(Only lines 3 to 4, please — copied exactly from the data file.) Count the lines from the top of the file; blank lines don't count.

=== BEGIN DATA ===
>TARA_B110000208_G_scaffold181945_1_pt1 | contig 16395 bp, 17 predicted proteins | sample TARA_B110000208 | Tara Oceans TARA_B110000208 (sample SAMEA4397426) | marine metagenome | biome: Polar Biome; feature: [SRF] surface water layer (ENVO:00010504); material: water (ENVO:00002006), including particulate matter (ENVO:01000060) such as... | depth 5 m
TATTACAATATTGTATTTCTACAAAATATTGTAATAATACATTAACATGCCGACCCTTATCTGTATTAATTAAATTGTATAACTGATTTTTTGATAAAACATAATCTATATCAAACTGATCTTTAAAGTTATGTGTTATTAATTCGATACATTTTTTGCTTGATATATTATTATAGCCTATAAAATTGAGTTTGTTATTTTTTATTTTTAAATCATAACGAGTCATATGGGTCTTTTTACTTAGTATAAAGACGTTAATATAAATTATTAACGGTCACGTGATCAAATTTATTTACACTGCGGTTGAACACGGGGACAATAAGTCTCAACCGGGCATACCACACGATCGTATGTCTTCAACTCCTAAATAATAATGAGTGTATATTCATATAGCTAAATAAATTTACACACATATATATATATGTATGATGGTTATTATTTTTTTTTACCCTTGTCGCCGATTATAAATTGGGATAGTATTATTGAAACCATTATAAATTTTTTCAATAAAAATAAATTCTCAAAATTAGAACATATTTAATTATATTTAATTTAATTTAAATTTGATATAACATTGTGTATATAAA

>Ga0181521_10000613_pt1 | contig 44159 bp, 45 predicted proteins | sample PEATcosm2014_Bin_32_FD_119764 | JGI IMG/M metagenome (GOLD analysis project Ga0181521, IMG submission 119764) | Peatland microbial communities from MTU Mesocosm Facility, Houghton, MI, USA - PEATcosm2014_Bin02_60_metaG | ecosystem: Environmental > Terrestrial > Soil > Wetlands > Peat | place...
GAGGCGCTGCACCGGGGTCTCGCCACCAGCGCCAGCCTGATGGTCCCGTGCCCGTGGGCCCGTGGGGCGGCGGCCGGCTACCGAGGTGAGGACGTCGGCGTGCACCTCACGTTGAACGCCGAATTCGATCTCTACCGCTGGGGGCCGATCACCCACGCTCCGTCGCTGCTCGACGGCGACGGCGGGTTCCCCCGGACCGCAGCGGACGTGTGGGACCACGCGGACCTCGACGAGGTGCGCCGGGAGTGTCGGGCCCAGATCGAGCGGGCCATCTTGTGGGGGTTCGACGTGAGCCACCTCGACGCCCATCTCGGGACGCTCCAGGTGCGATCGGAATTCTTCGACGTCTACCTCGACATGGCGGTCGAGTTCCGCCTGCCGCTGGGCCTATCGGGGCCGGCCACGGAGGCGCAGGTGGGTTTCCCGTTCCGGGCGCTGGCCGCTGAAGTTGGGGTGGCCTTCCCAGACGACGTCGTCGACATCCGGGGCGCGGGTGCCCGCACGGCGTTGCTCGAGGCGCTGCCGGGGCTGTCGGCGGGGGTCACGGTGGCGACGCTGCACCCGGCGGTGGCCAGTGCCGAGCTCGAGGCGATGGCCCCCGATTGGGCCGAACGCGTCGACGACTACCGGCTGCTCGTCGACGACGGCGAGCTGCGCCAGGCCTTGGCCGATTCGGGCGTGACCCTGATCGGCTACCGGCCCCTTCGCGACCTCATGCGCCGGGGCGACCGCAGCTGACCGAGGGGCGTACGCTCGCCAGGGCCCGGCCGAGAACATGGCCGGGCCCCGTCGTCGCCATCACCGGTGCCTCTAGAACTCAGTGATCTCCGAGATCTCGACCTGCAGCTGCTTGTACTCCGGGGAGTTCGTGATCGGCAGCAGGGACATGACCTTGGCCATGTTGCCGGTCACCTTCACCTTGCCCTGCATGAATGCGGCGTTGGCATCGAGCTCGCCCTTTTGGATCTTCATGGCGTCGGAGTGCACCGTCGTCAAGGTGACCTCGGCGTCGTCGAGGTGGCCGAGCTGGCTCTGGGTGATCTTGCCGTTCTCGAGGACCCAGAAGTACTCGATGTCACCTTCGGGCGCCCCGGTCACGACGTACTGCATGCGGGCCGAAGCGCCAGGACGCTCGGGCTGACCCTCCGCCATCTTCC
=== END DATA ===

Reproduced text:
>Ga0181521_10000613_pt1 | contig 44159 bp, 45 predicted proteins | sample PEATcosm2014_Bin_32_FD_119764 | JGI IMG/M metagenome (GOLD analysis project Ga0181521, IMG submission 119764) | Peatland microbial communities from MTU Mesocosm Facility, Houghton, MI, USA - PEATcosm2014_Bin02_60_metaG | ecosystem: Environmental > Terrestrial > Soil > Wetlands > Peat | place...
GAGGCGCTGCACCGGGGTCTCGCCACCAGCGCCAGCCTGATGGTCCCGTGCCCGTGGGCCCGTGGGGCGGCGGCCGGCTACCGAGGTGAGGACGTCGGCGTGCACCTCACGTTGAACGCCGAATTCGATCTCTACCGCTGGGGGCCGATCACCCACGCTCCGTCGCTGCTCGACGGCGACGGCGGGTTCCCCCGGACCGCAGCGGACGTGTGGGACCACGCGGACCTCGACGAGGTGCGCCGGGAGTGTCGGGCCCAGATCGAGCGGGCCATCTTGTGGGGGTTCGACGTGAGCCACCTCGACGCCCATCTCGGGACGCTCCAGGTGCGATCGGAATTCTTCGACGTCTACCTCGACATGGCGGTCGAGTTCCGCCTGCCGCTGGGCCTATCGGGGCCGGCCACGGAGGCGCAGGTGGGTTTCCCGTTCCGGGCGCTGGCCGCTGAAGTTGGGGTGGCCTTCCCAGACGACGTCGTCGACATCCGGGGCGCGGGTGCCCGCACGGCGTTGCTCGAGGCGCTGCCGGGGCTGTCGGCGGGGGTCACGGTGGCGACGCTGCACCCGGCGGTGGCCAGTGCCGAGCTCGAGGCGATGGCCCCCGATTGGGCCGAACGCGTCGACGACTACCGGCTGCTCGTCGACGACGGCGAGCTGCGCCAGGCCTTGGCCGATTCGGGCGTGACCCTGATCGGCTACCGGCCCCTTCGCGACCTCATGCGCCGGGGCGACCGCAGCTGACCGAGGGGCGTACGCTCGCCAGGGCCCGGCCGAGAACATGGCCGGGCCCCGTCGTCGCCATCACCGGTGCCTCTAGAACTCAGTGATCTCCGAGATCTCGACCTGCAGCTGCTTGTACTCCGGGGAGTTCGTGATCGGCAGCAGGGACATGACCTTGGCCATGTTGCCGGTCACCTTCACCTTGCCCTGCATGAATGCGGCGTTGGCATCGAGCTCGCCCTTTTGGATCTTCATGGCGTCGGAGTGCACCGTCGTCAAGGTGACCTCGGCGTCGTCGAGGTGGCCGAGCTGGCTCTGGGTGATCTTGCCGTTCTCGAGGACCCAGAAGTACTCGATGTCACCTTCGGGCGCCCCGGTCACGACGTACTGCATGCGGGCCGAAGCGCCAGGACGCTCGGGCTGACCCTCCGCCATCTTCC